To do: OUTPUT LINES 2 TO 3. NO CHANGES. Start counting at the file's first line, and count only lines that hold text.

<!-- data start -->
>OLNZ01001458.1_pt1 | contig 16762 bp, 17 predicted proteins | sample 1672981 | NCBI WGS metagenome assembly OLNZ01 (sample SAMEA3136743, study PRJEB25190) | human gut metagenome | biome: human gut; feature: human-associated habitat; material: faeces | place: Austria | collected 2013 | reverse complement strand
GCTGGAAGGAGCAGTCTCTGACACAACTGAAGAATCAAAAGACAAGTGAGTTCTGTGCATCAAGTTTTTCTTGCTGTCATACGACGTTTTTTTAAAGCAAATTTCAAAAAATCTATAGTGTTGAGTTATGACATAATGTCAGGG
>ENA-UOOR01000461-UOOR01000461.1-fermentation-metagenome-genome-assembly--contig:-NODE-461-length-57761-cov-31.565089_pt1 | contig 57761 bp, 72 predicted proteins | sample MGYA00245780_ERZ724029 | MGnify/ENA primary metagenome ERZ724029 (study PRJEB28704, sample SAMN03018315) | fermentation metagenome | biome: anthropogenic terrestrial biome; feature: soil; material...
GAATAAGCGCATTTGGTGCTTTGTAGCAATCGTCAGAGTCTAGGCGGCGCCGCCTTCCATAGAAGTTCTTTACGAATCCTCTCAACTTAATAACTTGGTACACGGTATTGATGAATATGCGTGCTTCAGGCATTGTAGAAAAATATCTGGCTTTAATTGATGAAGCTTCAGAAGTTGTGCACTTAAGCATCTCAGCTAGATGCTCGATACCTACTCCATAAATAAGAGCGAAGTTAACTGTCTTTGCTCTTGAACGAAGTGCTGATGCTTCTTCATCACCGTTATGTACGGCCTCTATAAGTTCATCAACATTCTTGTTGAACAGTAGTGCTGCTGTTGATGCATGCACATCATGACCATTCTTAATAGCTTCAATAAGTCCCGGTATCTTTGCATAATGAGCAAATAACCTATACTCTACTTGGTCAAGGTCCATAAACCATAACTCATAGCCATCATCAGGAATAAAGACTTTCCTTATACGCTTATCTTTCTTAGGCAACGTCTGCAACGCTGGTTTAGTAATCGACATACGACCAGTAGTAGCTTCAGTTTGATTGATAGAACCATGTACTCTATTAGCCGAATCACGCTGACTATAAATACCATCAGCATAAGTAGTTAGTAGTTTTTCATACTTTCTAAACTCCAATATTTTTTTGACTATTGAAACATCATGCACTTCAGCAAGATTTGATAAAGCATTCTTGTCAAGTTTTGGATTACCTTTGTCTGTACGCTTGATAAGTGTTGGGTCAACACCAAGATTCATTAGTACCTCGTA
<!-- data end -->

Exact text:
GCTGGAAGGAGCAGTCTCTGACACAACTGAAGAATCAAAAGACAAGTGAGTTCTGTGCATCAAGTTTTTCTTGCTGTCATACGACGTTTTTTTAAAGCAAATTTCAAAAAATCTATAGTGTTGAGTTATGACATAATGTCAGGG
>ENA-UOOR01000461-UOOR01000461.1-fermentation-metagenome-genome-assembly--contig:-NODE-461-length-57761-cov-31.565089_pt1 | contig 57761 bp, 72 predicted proteins | sample MGYA00245780_ERZ724029 | MGnify/ENA primary metagenome ERZ724029 (study PRJEB28704, sample SAMN03018315) | fermentation metagenome | biome: anthropogenic terrestrial biome; feature: soil; material...